A study to characterize Gumuz sheep breed was conducted at Metema district of the Amhara National Regional State, Ethiopia. Farmers in Metema area rear different breeds of sheep such as Gumuz, Rutana and highland sheep, in combination as well as sole. However, most (68.9%) rear Gumuz sheep alone. The flock size for only Gumuz sheep rearing farmers was 13.2 heads of sheep. Gumuz sheep is a thin tailed short haired sheep. The most common coat color pattern in both male and female sheep was plain (47.7%; 60% in males and 41% in females) with varying colours. White coat colour was common followed by mixture of red-brown with white in males while the mixture of red-brown with white was the dominant colour in females. Most sheep (93%) had convex head profile. Wattle and horn were only present on 2.9% and 13.8 (only on males), respectively. Most (63.8%) of the males had ruff. They had long and semi pendulous ears. The mean mature body weight (kg) obtained was 31.4 and 34.6 for females and males, respectively. The average body length (cm) obtained were 67.0 and 68.3, height at wither (cm) were 63.6 and 67.3and chest girth (cm) were 76.1 and 78.0 for mature females and males, respectively. The average birth weight, one month weight and adjusted weaning weight were 2.79±0.03 kg, 6.57±0.18 kg and 12.5±0.23 kg, respectively. Birth weight was significantly affected by parity of the dam, type of birth and sex of lamb. Weaning weight was affected by sex of lamb only. The growth curve fitted depicts that Gumuz sheep attained their mature weight around 1 and 1.5 years of age. In general, Gumuz sheep is one of the most important sheep breeds with better body size and growth performance adapted to the harsh climatic conditions of the country. Efforts that could make wise utilization of this genetic resource should be acknowledged. Source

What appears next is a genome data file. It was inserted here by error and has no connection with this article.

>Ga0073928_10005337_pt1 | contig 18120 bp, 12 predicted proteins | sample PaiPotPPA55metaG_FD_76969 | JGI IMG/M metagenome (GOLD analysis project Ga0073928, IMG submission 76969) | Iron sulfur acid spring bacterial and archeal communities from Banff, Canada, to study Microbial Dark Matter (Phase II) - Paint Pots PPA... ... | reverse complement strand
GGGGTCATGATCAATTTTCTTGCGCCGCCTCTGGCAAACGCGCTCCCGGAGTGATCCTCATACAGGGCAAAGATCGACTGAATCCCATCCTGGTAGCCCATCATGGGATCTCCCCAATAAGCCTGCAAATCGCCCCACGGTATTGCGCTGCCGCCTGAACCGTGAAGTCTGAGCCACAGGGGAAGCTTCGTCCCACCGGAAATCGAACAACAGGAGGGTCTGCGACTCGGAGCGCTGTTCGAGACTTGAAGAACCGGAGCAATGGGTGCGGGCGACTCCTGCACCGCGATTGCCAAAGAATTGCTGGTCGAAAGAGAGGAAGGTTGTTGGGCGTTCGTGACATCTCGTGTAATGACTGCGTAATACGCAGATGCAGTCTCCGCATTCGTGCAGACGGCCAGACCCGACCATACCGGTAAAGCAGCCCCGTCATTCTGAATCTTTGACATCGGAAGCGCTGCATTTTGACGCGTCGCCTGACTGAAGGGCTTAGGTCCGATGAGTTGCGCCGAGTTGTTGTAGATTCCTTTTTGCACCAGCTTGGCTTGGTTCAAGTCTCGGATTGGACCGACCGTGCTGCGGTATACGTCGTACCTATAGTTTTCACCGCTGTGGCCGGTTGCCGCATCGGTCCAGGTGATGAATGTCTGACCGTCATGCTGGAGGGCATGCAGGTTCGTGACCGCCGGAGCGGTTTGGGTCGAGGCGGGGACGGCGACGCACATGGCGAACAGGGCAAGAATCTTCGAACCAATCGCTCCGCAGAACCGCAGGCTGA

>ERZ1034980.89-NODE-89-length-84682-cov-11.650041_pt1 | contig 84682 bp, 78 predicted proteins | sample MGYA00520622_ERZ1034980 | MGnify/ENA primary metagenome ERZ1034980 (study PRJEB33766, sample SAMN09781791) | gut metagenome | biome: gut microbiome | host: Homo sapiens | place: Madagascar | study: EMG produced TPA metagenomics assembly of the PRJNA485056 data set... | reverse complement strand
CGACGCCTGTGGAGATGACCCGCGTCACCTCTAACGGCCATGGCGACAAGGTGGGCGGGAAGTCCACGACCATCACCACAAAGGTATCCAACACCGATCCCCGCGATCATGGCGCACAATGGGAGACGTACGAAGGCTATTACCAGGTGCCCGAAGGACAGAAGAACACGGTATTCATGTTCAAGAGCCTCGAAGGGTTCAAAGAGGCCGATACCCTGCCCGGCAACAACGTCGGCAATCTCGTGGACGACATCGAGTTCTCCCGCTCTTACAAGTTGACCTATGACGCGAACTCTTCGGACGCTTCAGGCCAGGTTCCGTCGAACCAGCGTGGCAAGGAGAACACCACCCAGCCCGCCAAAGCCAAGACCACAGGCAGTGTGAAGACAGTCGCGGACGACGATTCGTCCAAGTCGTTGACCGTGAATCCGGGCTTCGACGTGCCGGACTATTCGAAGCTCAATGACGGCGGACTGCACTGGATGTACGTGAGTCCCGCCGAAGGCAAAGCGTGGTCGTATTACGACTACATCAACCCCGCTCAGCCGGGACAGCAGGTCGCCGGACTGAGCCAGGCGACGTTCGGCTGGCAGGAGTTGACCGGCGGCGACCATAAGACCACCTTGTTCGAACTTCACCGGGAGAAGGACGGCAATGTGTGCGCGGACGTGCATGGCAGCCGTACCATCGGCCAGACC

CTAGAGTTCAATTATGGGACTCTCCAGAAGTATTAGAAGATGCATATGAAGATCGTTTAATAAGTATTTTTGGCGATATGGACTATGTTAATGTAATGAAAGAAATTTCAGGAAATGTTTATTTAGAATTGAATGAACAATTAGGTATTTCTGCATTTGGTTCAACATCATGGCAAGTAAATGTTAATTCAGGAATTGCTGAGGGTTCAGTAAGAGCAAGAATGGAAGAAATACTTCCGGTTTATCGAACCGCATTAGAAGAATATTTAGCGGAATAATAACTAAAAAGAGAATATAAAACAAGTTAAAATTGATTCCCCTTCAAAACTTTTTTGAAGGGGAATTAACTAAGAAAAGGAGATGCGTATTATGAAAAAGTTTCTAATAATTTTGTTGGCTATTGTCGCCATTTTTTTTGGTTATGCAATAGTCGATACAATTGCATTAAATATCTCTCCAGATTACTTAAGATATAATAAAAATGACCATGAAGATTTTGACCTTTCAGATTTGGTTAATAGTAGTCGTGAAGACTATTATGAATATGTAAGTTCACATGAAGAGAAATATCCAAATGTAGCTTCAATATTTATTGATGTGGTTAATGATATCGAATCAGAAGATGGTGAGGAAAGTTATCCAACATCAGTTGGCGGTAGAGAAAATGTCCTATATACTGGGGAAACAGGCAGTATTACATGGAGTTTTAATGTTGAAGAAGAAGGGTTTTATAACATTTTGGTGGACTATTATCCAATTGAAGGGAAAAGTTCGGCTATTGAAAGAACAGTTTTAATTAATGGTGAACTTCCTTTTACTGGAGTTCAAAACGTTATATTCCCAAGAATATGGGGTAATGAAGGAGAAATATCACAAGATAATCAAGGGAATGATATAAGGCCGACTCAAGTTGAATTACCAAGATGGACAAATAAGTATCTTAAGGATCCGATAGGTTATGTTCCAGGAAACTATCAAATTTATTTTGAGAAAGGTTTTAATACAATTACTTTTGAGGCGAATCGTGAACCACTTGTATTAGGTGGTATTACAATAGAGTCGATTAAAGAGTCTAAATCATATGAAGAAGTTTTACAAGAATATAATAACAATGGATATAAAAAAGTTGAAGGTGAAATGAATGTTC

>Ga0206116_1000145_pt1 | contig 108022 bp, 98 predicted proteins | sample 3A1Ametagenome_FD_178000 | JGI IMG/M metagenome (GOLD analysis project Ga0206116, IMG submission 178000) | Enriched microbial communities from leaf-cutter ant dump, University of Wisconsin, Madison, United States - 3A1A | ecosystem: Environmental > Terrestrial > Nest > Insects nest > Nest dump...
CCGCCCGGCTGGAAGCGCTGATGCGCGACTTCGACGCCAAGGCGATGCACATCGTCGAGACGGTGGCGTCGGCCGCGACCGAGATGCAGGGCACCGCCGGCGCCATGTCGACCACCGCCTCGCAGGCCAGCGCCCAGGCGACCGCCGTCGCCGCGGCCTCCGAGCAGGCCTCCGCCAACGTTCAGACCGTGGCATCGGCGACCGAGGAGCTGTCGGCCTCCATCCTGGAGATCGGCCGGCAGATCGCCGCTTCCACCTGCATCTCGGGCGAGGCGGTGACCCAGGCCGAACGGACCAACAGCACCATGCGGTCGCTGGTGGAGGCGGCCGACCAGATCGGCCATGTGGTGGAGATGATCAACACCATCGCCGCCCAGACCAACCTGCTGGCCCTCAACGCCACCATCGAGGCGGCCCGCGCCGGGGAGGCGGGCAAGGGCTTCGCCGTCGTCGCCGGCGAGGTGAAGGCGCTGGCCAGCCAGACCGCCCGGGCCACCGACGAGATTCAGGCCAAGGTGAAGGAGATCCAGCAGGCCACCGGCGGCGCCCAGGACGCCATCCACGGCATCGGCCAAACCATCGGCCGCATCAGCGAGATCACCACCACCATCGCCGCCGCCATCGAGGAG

Getachew T.,University of Natural Resources and Life Sciences, Vienna | Getachew T.,Debre Berhan Agricultural Research Center | Gizaw S.,Debre Berhan Agricultural Research Center | Lemma S.,Debre Berhan Agricultural Research Center | And 4 more authors.
Agriculturae Conspectus Scientificus | Year: 2013

The objective of this study was to evaluate the effect of crossbreeding on reproductive performance. A village based sheep crossbreeding project has been implemented since 1998 in three villages in the South Wollo, Menz and Chacha districts in Ethiopia. Crossbred rams (3/4 Awassi × 1/4 Local) were supplied to a group of farmers aiming to upgrading the indigenous genotype through backcrossing. The combined levels of location and genotype, year, season and parity had significant effects on the reproductive performance of ewes. Generally, local genotypes showed better (p<0.05) reproductive performance except for number of lambs weaned per ewe per year. The interaction of genotype and location was significant for age at first lambing and lambing interval. In Wollo, Corriedale × local crossbred ewes had similar reproductive performance to that of the local breed. The variation in reproductive performance among locations indicated the importance of delineating crossbreeding areas depending on environmental situation and farmers' capacity. Source